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    Back in August, Thames & Hudson published Collector’s Edition, a stunning book collecting collector’s editions of music and literature releases. Now, to continue the rather meta trajectory of the original, the book’s author and creative director, Stuart Tolley, founder and director at creative agency Transmission, has released a collector’s edition of Collector’s Edition in the form of an “artist cover bomb” series, which has seen ten artists whose work appears in the book decorate a copy, and which will be sold in an online auction to raise funds for The Alzheimer’s Society. He talks us through the “very loose” brief he set the participants, and how it felt for him to have the likes of Paul McCartney and Nick Cave decorating a book he created.

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    Of all of the art and design sites like It’s Nice That, there are a few that have been there since the very beginning. Jeff Hamada’s Booooooom is one of those, a reliable one-stop-shop for creative, visual inspiration that’s probably been a lot of people’s homepage since they can remember. It’s always fascinated us that Booooooom has been single-handedly created, curated and updated by one man, so we were particularly excited to speak to him about how he’s managed that over the years – particularly when at one point his page views were up to four million per month.

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    There’s a wonderful, undulating beauty to Alain Delorme’s series that initially tricks the viewer into thinking they’re seeing flocks of starlings choreographing themselves against iridescent skies. On closer inspection though, rather than capturing mass avian movements the Parisian photographer has replaced them with a myriad of plastic bags.

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    I came across Assa Ariyoshi’s work while perusing the latest issue of Mood Magazine where it brought alive a feature on the weird and wonderful world of Icelandic cuisine. I love the way how in this surreal dinner arty scene the shark looks like he’s drunkenly ranting at the puffin. We’ve all been on both sides of this I’d wager.

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    A few weeks ago the creative director of The Pitchfork Review Michael Renaud sent through a copy of their latest issue, accompanied by a small zine he had put together and a small note: “enjoy the weird book I designed and printed in 24 hours, I almost died.” There aren’t many large organisations who employ crazed zine-makers and lovers of the weirder things in life, but Pitchfork do. It’s a site we check daily, like the news or the weather, which we can all agree is one of – nay the place to go for fantastic, in-depth reviews of the best music today. And they’re not just some website, oh no – Pitchfork has publications, exclusives and some of the best interactive, moving interviews ever published online (check out this one about Bill Callahan). They even just held an enormous music festival in Paris which The Quietus described as “too perfect.”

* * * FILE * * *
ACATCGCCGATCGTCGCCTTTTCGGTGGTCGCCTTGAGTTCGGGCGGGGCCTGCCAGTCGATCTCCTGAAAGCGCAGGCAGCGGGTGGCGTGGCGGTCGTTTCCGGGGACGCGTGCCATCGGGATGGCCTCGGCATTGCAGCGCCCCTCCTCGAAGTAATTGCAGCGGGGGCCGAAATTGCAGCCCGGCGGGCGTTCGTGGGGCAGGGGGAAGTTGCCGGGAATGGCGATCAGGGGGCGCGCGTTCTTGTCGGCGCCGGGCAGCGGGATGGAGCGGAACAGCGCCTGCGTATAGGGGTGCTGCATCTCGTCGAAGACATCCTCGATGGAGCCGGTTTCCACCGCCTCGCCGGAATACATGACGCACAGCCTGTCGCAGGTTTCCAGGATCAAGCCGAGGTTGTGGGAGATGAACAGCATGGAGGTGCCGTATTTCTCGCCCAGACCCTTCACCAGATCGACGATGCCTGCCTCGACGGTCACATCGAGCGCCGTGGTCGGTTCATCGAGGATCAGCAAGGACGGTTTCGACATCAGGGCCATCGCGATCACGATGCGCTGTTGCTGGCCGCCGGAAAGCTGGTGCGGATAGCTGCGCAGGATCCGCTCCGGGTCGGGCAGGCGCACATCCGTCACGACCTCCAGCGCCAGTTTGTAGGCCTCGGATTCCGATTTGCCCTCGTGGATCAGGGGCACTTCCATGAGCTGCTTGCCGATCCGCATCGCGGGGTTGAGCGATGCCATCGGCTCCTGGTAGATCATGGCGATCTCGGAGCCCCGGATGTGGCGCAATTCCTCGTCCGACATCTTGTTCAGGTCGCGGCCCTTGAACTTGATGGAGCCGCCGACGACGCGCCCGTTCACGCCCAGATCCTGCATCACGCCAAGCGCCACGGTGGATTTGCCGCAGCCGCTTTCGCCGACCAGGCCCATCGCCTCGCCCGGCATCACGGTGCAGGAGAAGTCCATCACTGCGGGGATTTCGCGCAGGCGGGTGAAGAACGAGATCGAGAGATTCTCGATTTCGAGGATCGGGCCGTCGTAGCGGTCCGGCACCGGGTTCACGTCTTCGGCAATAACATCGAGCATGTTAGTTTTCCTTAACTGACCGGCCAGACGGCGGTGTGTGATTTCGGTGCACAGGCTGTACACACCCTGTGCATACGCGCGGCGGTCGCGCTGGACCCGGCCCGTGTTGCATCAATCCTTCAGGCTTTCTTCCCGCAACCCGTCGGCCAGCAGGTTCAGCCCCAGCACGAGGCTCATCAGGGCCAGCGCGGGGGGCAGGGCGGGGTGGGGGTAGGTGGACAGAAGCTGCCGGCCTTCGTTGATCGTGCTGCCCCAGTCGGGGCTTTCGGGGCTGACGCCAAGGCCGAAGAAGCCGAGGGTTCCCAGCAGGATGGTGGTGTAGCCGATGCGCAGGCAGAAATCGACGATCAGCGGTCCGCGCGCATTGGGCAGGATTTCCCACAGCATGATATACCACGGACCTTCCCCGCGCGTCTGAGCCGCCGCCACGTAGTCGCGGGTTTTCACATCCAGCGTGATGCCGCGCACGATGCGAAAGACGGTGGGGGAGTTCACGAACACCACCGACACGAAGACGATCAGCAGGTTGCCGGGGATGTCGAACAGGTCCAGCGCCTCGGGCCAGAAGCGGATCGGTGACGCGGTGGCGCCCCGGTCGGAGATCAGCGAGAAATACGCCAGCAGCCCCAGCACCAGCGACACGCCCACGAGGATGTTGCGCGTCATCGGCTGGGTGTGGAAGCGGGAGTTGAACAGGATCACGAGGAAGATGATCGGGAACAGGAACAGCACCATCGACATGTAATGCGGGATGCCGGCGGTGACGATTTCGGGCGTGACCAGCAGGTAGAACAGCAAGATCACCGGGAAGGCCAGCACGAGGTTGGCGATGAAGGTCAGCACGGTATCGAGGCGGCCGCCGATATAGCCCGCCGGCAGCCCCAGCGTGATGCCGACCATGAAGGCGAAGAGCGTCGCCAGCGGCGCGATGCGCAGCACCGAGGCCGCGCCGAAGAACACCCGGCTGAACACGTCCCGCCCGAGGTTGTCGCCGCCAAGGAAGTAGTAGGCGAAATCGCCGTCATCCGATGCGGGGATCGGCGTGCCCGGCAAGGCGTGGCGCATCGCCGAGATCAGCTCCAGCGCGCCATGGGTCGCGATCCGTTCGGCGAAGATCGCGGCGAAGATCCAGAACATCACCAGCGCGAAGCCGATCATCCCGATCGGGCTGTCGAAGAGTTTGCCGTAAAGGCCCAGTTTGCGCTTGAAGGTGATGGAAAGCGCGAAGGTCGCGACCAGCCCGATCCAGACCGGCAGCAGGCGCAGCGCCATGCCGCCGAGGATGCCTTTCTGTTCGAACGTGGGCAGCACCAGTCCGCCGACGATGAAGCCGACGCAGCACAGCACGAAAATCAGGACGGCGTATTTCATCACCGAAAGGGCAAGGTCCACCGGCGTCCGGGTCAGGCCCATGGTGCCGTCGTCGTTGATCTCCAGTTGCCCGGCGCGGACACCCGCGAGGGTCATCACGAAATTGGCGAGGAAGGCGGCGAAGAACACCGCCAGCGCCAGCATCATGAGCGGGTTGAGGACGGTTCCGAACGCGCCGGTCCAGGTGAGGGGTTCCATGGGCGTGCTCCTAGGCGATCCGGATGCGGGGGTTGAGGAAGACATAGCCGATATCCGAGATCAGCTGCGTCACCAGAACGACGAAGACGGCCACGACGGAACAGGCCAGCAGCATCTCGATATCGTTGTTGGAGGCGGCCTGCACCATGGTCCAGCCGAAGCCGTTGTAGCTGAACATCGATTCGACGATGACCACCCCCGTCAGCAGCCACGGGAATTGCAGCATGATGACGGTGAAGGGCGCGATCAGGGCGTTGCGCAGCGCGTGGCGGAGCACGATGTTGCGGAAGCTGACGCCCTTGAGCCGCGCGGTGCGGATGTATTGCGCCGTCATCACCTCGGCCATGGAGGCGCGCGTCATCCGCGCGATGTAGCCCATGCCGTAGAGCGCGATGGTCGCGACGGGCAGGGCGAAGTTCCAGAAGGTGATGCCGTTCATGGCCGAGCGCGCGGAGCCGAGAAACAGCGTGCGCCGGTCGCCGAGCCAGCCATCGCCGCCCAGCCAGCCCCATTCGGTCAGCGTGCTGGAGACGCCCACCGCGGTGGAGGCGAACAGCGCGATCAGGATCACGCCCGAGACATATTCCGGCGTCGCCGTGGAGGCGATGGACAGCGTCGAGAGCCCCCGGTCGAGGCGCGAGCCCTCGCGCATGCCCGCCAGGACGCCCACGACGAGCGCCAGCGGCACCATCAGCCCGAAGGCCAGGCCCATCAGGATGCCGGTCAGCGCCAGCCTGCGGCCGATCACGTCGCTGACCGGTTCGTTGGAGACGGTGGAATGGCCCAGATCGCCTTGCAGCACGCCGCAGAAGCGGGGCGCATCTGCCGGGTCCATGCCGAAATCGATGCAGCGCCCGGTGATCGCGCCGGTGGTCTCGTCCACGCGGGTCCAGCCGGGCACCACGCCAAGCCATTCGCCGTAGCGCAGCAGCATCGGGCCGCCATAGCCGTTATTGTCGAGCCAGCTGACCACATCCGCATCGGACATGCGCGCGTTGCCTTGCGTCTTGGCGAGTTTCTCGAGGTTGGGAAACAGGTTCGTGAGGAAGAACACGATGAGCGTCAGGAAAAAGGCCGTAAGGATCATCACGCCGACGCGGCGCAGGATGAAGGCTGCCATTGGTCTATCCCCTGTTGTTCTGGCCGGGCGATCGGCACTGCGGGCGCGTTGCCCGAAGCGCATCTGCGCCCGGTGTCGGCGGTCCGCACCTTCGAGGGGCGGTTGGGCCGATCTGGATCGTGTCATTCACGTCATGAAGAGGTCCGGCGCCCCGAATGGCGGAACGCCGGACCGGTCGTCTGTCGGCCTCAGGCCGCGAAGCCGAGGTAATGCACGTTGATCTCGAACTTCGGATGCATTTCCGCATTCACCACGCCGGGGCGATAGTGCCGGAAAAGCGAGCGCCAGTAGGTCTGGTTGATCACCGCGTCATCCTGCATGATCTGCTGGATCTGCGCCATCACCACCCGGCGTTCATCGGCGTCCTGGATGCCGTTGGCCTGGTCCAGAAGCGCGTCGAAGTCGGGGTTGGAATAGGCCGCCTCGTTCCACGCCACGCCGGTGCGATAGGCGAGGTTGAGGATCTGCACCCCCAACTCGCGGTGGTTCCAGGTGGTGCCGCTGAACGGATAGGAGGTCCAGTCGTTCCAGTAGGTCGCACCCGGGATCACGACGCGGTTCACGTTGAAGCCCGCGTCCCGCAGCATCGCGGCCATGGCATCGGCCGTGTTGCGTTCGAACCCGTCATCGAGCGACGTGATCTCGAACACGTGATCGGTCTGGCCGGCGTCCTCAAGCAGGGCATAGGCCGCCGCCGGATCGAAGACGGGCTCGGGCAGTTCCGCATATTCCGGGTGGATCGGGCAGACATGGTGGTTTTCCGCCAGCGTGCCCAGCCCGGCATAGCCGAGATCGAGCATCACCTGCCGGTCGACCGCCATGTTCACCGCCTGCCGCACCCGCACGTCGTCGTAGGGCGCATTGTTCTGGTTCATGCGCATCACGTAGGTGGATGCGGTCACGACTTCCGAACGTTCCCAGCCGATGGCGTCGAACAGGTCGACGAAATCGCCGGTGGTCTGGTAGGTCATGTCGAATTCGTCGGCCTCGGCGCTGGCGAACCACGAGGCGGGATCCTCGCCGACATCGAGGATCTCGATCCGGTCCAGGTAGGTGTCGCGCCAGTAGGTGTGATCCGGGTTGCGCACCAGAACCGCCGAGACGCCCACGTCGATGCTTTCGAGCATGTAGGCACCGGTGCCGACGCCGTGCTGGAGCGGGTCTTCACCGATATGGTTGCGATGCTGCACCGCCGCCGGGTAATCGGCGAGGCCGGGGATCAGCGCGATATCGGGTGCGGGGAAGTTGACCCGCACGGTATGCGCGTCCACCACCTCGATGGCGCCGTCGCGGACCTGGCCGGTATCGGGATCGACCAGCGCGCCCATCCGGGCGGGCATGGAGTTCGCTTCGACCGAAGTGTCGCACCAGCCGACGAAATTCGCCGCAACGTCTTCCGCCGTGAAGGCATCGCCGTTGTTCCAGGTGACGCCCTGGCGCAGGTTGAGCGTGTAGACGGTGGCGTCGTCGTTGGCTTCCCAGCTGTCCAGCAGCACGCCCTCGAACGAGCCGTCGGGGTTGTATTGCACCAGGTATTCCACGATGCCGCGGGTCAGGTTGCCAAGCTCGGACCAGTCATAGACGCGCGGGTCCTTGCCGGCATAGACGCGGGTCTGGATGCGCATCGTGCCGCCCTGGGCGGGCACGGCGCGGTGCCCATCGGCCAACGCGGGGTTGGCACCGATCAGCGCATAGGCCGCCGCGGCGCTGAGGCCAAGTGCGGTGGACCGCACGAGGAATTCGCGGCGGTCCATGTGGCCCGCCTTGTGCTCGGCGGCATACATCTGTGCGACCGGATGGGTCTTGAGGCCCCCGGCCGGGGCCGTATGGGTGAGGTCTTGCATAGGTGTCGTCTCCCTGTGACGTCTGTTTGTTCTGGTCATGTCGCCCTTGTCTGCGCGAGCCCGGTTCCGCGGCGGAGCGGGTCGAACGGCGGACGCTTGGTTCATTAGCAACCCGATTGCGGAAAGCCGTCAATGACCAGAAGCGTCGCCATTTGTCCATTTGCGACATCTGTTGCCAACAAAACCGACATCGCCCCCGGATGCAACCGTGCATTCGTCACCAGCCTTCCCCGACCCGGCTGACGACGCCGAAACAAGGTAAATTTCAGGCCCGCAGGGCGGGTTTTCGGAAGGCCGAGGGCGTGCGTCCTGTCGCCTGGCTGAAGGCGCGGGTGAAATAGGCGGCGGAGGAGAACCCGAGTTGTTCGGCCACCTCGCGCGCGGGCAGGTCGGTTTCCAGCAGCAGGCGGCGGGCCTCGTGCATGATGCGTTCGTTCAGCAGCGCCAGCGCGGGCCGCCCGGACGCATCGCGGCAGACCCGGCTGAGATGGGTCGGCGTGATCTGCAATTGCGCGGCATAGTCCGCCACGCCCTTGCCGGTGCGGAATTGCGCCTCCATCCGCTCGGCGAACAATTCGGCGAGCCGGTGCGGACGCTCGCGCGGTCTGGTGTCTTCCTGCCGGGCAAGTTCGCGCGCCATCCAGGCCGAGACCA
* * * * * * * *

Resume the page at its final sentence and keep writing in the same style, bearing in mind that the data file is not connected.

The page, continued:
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    Identity is a hot topic these days especially with social media adding to the frenzy and completely blurring the lines between who you are and how you want to be seen. So Ricardo Ferrol and Johannes Bauer’s book created for their bachelor’s thesis while studying at Hochschule für Gestaltung Schwäbisch Gmündart in Germany is a refreshing take on what identity means.

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    I have to confess that the name 02gb didn’t ring any bells for me, but it turns out the photographic duo, which is made up of Max von Gumppenberg and Patrick Bienert, is a pretty big fish on the German fashion scene. Looking through their portfolio this comes as no surprise; they’ve worked for the likes of Hussein Chalayan, Kostas Murkudis, and shot numerous times for Vogue. It’s their lookbook for couture master Valentino that we were seduced by however.